In her October 2012 Residency at The Studio, Joanna Manousis worked on a new body of work that alludes to both nature and to man-made artifice. She created a series of blown molded forms in clear glass that have thin layers of pâte de verre strategically inlaid into the blown surfaces.
Hear from artist Michael Glancy, whose abstract vessels explore nature, science, and metaphysics. Glancy's pieces begin as cell-like patterns and arcane notations jotted down on paper. The objects slowly acquire form and texture, shaped and revealed by cutting, sandblasting, and the
Studio glass pioneer Fritz Dreisbach offers a survey of the first decades of American studio glass. Dreisbach was a founding member of the Glass Art Society, 2002 recipient of the Society's Lifetime Achievement Award, and is an unofficial historian of the American Studio Glass movement. He was
Watch as Giles Bettison demonstrated for his class, Looking at Patterns and Murrine, how to build patterns using sheet glass to make murrine cane that can be used in vessels, panels and other objects.
Watch as glass artist Martin Janecky demonstrates blown sculpting as he creates one of his signature pieces.
Andrew Erdos' work is pop, sarcastic, and humorous, with a hint of social commentary. He says, "I like taking objects that we are comfortable with—like a human's reaction to animals—and exploring how we interact with them. In my work, there is a complex series of relationships
Emerging artist D.H. McNabb's work has been shaped by his experiences working with many studio glass artists. At 2300°, he explored folding "paper" airplanes out of sheet glass, and took advantage of the camera inside the glory hole to expose the usually secluded space. Hear from
Watch Mark Matthews demonstrate for his Graphic and Color Systems in Glass class at The Studio. This class used colored rods, powders, frits, and techniques such as color overlaying and cane making. Students created combinations of graphic patterns and experimented with color schemes. These
The Studio, which opened in 1996, is an internationally renowned teaching facility that offers classes in a variety of glassmaking techniques to students of all ages and skill levels. Artists and students come from all over the world to teach, to learn, and to create their own work in glass. The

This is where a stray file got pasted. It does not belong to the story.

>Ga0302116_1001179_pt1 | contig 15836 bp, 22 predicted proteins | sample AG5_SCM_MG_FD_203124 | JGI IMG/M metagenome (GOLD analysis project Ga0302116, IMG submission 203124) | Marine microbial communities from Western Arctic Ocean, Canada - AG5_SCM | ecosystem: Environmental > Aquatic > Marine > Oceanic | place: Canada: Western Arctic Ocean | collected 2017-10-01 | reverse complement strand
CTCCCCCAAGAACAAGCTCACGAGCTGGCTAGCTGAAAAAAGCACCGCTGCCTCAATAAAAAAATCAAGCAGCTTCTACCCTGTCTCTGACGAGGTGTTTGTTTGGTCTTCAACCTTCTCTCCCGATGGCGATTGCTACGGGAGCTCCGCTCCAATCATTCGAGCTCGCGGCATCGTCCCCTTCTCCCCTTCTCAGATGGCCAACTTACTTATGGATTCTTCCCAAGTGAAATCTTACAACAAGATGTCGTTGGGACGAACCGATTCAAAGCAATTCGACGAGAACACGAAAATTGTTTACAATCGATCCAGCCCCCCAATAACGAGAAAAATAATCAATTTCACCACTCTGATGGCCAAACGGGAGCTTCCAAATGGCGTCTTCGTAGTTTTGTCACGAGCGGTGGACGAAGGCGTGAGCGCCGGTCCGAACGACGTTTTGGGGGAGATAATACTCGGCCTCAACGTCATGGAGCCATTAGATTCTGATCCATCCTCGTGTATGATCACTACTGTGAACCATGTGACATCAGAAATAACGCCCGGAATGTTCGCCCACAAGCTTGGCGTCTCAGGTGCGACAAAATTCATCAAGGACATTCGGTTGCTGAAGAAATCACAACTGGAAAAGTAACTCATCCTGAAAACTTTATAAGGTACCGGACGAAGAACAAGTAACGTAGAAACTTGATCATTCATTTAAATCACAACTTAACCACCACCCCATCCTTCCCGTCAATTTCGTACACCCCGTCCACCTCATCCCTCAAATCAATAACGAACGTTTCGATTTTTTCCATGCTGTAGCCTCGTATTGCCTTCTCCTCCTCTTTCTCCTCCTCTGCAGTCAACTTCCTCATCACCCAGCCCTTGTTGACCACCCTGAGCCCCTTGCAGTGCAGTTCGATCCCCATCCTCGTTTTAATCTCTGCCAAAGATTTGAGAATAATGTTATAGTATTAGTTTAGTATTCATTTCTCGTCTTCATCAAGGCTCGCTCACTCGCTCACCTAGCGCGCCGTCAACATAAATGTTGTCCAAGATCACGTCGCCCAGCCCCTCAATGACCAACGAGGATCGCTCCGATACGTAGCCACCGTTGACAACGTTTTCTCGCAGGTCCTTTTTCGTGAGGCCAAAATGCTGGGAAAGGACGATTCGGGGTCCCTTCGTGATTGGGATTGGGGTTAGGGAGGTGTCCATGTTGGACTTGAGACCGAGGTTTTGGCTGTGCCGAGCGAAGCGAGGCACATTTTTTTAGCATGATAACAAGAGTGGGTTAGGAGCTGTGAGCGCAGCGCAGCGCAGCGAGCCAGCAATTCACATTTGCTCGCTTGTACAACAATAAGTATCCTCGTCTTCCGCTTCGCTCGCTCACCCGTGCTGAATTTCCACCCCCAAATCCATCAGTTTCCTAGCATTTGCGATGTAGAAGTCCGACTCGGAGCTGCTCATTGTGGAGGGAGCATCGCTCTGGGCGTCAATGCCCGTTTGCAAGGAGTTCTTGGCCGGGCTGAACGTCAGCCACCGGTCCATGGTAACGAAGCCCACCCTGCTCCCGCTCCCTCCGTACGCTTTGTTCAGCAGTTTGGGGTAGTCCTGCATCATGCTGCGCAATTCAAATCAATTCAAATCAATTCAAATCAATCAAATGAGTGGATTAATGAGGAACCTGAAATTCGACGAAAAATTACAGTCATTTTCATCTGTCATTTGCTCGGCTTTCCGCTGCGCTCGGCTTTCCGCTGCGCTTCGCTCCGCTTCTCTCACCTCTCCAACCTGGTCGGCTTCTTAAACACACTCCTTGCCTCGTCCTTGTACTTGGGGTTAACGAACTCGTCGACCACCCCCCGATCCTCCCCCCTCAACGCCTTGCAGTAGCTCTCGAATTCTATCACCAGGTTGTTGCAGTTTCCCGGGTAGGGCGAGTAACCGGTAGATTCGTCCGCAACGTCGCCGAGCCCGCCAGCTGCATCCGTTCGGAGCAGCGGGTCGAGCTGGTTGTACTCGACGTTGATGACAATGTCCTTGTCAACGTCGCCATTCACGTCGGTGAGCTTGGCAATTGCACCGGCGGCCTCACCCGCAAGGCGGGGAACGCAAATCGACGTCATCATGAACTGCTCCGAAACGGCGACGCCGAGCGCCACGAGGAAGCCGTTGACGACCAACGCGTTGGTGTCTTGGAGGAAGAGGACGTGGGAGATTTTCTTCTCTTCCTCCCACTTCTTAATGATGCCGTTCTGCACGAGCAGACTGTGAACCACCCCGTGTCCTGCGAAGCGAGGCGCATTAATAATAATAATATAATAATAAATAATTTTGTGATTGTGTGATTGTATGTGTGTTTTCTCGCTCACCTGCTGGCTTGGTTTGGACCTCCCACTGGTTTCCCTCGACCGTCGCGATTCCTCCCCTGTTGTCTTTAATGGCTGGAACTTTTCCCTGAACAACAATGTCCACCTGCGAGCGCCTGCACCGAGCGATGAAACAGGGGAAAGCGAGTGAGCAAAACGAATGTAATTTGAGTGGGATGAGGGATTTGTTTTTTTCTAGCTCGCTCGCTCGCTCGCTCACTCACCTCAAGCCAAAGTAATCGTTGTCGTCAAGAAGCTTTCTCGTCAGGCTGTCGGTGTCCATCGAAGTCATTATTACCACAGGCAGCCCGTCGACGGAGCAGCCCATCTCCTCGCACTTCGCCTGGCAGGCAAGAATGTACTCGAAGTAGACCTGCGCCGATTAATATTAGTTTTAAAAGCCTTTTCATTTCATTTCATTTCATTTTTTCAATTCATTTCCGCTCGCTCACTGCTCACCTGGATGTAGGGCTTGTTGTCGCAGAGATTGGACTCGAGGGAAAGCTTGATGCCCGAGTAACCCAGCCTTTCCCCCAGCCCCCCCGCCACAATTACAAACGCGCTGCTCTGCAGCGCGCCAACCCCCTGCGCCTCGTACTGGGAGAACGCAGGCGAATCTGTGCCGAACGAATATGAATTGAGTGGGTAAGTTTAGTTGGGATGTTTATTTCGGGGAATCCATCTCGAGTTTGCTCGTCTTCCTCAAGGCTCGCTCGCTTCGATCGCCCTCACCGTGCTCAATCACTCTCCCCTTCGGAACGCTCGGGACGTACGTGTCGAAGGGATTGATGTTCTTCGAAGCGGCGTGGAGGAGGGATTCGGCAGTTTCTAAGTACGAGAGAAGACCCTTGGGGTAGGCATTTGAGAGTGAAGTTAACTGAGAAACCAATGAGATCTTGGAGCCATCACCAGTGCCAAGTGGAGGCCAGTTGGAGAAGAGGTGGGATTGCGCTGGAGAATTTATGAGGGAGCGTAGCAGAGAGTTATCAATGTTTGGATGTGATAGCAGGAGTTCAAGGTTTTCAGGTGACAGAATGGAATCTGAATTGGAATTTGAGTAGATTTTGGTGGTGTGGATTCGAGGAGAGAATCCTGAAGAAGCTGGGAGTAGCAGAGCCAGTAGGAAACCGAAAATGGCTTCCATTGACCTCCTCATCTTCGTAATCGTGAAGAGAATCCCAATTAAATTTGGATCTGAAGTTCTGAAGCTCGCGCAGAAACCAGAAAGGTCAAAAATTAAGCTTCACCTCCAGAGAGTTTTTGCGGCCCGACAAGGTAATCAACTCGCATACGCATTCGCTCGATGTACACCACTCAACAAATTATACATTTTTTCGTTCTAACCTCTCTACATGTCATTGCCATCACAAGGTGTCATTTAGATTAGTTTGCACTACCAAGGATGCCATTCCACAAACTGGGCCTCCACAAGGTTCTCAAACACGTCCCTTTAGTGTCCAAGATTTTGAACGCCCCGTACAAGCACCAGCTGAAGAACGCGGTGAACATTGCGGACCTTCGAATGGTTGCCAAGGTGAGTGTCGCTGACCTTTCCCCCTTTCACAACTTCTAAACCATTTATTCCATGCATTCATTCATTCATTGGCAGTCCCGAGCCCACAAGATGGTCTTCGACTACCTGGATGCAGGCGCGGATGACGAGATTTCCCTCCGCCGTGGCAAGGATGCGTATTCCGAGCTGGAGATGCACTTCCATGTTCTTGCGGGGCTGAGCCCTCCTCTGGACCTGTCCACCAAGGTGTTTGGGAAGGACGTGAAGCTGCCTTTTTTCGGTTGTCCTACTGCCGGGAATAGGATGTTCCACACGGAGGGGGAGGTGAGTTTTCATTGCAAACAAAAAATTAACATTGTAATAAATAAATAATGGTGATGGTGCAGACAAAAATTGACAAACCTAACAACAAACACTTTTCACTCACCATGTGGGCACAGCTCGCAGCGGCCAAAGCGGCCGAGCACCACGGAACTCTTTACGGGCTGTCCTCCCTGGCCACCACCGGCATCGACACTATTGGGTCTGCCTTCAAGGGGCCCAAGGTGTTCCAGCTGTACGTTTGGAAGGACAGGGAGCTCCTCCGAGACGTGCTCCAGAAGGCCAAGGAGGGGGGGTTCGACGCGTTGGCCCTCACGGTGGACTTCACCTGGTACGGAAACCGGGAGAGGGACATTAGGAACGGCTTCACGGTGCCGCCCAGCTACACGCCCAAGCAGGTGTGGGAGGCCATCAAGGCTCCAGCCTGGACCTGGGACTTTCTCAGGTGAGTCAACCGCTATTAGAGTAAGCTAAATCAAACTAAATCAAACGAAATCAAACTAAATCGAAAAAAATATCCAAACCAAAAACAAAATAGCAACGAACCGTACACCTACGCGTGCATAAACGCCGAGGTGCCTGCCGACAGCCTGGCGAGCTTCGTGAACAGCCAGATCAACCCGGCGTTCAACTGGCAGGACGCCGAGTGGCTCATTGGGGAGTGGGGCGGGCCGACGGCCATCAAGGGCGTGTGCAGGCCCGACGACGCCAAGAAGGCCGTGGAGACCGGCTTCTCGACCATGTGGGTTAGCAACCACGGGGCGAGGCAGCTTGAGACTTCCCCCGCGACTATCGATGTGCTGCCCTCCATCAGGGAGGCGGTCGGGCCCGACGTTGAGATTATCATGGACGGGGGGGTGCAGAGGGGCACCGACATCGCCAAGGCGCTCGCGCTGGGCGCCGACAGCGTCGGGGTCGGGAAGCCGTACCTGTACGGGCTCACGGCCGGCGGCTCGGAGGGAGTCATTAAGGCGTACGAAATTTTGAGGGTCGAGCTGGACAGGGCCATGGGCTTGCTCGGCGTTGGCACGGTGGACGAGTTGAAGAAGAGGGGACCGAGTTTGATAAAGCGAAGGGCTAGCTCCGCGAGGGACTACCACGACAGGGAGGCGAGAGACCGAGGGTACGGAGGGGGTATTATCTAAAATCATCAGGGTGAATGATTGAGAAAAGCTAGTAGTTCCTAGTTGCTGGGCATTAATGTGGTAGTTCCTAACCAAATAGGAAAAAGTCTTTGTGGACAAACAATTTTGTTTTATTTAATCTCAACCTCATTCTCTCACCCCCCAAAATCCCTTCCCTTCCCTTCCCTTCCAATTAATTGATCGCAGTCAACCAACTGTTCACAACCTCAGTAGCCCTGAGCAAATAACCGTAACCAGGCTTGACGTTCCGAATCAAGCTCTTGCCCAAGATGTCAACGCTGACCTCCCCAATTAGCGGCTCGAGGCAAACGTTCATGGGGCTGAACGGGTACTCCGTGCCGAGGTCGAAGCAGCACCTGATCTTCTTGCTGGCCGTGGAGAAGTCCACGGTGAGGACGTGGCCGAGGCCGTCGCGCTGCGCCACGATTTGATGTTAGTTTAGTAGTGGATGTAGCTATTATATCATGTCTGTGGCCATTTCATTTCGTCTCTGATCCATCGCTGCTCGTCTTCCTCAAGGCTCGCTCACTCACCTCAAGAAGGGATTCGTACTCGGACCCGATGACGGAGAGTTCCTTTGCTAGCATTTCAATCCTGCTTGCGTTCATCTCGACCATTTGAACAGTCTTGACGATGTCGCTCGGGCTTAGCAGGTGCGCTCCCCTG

The Corning Museum of Glass presents its popular 2300° series of art happenings each year, featuring live music, hot glassmaking, and great food and drink. This video gives you an inside look at the festivities at 2300°: Finger Lakes Finest (January 17, 2013), including music by The Blind Spots,
Make sure you watch this in HQ! Take 70 pounds of molten glass on the end of a blowpipe, lots of trial-and-error glassblowing sessions, and a team of highly-skilled glassmakers, and see what they come up with! At the Corning Museum of Glass in The Studio, a team of gaffers, led by George Kennard,
Watch Jordana Korsen demonstrate for her class, Next Steps in Glassblowing. This class focused on the common problems that arise for students when they have been blowing glass for about a year. The class discussed and worked through examples of glassmaking process that present challenges. Heat and
Artist John Miller creates his super-sized "Blue-Plate Specials" in glass at the Hot Glass Show during 2300°: Americana. Watch as he turns some American clas...
We make it easy to bring your group to The Corning Museum of Glass. Enjoy discounted group rates, free motorcoach parking spaces, and a convenient location halfway between New York City and Niagara Falls. End your visit with a trip through the international Museum Shops featuring original glass art
Watch Janusz Poźniak strengthen students' understanding of glassblowing fundamentals for his 2014 class, Blowing Your Mind.
Watch as Ross Richmond demonstrated for his class, Hot Glass Sculpting, the unique techniques and approaches to solid and blown sculpting, emphasizing a freedom to explore process, and the potential of the material.